downdrift of the entrance. However, lacking volumetric data, it is possible
to utilize Eq. (22) which relates volumetric change to plan area change.
Integrating the plan area in Figure 17b to determine the plan area rate of
change between the preentrance and postentrance rate of change yields
approximately 15,000 m2/yr. Considering a vertical dimension of 8 m over
which the profile is shifted landward in the erosion process with the form
remaining unchanged and making the assumption (probably quite true) that there
is no crossshore transport outside the shoreward or seaward limits accounted
for here, Eq. (6) simplifies to
= Qy (y Qy(Y2) (25)
in which Qy(y1) and Qy(Y2) represent the longshore transport at the jetty and
that outside the region affected by the entrance. The quantity Qy(Y2) of
course is the unaffected net longshore sediment transport and is the transport
of interest. If it is assumed that the south jetty is impermeable, then
Qy(Yi) 0, and
Q (y2) = 15,000 m2/yr (8 m)
= 120,000 m3/yr
It is of interest to examine the effect of the south jetty if it were not
impermeable. It is clear that if the jetty is permeable, that sand would be
lost into the entrance through the jetty, i.e. Qy(Yi < 0), and
Y i y(Y1) (26)
Thus a leaky jetty would tend to overemphasize the amount of longshore
sediment transport if it were assumed to be sand tight.
Ideally one would have available other data indicating whether or not the
permeability of a jetty could result in significant transport through the
jetty. In particular the orientation of the shoreline relative to the jetty
can serve as a qualitative indication of permeability. For example, if the
shoreline is aligned perpendicular to the jetty, there is probably little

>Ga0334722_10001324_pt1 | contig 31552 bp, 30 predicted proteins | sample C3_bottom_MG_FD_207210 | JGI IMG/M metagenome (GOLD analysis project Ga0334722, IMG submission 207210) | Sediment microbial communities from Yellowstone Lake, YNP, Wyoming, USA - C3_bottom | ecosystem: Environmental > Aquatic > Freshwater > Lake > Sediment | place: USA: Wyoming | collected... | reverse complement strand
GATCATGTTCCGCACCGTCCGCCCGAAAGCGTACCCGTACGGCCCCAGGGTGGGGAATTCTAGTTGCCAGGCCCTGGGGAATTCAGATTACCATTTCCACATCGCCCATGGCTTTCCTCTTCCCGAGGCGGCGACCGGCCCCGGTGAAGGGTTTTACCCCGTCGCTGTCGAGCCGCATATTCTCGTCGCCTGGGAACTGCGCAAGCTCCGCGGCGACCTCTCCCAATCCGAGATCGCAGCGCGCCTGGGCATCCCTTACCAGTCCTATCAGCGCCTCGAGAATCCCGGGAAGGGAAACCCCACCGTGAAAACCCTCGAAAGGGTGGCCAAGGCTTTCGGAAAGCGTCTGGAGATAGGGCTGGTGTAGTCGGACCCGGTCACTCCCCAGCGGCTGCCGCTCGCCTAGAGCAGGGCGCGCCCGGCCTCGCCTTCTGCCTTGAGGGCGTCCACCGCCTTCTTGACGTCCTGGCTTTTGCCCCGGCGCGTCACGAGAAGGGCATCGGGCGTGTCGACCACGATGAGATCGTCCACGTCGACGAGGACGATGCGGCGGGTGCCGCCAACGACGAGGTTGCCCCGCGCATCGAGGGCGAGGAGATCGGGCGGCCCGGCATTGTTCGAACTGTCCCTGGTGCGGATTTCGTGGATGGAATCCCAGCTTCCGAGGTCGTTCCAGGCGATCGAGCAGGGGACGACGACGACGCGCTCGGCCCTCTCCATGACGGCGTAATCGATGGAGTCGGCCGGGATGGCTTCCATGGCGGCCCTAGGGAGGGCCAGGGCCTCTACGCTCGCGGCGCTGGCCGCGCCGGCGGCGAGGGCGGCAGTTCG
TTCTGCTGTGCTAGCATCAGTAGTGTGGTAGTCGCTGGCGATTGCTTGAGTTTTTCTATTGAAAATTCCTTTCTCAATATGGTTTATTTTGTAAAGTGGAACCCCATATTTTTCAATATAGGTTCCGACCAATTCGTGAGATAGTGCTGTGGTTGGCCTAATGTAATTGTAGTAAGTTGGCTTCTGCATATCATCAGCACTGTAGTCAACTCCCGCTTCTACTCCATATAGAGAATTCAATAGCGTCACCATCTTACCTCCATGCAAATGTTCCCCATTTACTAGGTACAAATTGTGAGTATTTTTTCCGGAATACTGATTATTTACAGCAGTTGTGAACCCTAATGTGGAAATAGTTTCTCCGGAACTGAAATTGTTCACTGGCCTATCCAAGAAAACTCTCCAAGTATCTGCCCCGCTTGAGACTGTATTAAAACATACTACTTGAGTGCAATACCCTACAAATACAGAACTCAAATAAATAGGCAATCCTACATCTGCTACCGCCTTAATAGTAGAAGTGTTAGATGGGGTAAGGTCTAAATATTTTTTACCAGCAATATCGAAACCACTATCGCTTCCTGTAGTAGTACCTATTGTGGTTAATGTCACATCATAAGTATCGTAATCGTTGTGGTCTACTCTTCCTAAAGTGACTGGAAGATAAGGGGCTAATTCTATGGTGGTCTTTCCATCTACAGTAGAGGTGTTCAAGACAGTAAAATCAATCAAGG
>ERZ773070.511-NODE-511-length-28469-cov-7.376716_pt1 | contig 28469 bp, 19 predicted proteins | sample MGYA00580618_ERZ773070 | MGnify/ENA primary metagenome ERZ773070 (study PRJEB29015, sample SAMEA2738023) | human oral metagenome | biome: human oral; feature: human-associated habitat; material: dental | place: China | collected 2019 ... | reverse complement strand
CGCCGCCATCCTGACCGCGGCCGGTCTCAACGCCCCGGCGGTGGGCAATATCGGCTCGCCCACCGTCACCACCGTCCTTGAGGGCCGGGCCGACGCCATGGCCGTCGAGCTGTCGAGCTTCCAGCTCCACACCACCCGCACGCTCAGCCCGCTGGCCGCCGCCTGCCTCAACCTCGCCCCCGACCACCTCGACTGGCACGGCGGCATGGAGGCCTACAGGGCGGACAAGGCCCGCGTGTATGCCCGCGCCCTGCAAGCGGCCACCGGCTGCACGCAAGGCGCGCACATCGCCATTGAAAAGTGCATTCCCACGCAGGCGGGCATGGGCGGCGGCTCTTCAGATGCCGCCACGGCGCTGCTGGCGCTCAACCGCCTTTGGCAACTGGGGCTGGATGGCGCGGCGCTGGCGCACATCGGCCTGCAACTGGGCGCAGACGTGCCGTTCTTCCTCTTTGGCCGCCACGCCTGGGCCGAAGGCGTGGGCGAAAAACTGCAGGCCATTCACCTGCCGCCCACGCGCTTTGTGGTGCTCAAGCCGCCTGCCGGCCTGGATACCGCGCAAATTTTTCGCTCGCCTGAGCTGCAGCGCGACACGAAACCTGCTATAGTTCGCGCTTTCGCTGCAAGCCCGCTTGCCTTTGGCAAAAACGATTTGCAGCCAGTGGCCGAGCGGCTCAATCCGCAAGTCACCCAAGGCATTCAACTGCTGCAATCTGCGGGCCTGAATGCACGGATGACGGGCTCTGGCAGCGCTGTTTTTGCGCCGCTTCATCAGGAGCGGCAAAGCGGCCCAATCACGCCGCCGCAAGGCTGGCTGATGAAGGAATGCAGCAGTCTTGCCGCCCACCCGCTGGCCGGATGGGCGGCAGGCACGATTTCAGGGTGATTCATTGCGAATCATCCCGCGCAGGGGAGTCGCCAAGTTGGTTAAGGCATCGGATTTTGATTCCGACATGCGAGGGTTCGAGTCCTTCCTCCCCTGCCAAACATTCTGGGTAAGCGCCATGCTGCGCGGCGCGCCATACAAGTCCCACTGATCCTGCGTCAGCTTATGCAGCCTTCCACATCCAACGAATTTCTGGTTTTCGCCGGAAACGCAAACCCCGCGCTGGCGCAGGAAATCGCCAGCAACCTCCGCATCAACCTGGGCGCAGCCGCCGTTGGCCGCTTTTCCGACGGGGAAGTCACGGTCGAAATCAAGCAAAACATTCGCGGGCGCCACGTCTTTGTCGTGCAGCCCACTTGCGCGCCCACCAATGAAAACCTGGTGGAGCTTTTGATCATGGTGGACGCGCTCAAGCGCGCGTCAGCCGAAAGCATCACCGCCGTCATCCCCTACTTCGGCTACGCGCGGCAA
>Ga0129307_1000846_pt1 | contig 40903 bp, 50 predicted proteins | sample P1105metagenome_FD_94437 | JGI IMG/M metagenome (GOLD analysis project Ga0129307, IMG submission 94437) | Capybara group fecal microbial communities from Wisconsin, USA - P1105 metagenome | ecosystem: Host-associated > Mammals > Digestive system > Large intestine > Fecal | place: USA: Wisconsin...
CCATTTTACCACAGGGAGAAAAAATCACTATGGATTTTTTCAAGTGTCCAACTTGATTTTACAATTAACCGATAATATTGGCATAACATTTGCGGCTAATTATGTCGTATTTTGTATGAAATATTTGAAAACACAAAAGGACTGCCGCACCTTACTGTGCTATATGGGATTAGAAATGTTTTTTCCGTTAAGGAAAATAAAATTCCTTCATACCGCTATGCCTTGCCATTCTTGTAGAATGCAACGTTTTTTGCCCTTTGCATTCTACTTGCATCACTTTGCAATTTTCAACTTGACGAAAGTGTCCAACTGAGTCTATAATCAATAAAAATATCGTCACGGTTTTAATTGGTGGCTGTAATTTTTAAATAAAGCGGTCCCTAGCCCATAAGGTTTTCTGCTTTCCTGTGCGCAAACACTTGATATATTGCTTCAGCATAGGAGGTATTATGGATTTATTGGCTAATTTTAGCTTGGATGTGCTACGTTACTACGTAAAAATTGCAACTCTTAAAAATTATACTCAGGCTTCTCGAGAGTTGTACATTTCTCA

sediment transport through the jetty. If the shoreline forms an acute angle
with the jetty, the jetty is clearly "leaky" and significant transport over or
through the jetty is probably occurring. In the case of Port Canaveral
Entrance, inspection of the south jetty demonstrates that it is "leaky";
however, the shoreline orientation is such that this transport component is
not considered to be significant.
Having explored the net longshore sediment transport through analysis of
the erosional phase of the shoreline south of Port Canaveral Entrance, it is
useful to examine the shoreline changes subsequent to a relatively substantial
nourishment project. In 1974, a nourishment project consisting of
approximately 2 million cubic meters was placed along a 3,400 m segment of
shoreline immediately south of the south jetty. The shoreline changes from
1972 to 1986 are presented in Figure 17b. This figure is based on an entirely
different data source and over a completely different time period, yet it is
of interest to note that outside the region of influence of the entrance the
shoreline change rates are very similar to those based on the period 1877
1951. This figure clearly shows qualitatively that the erosive "wave" has now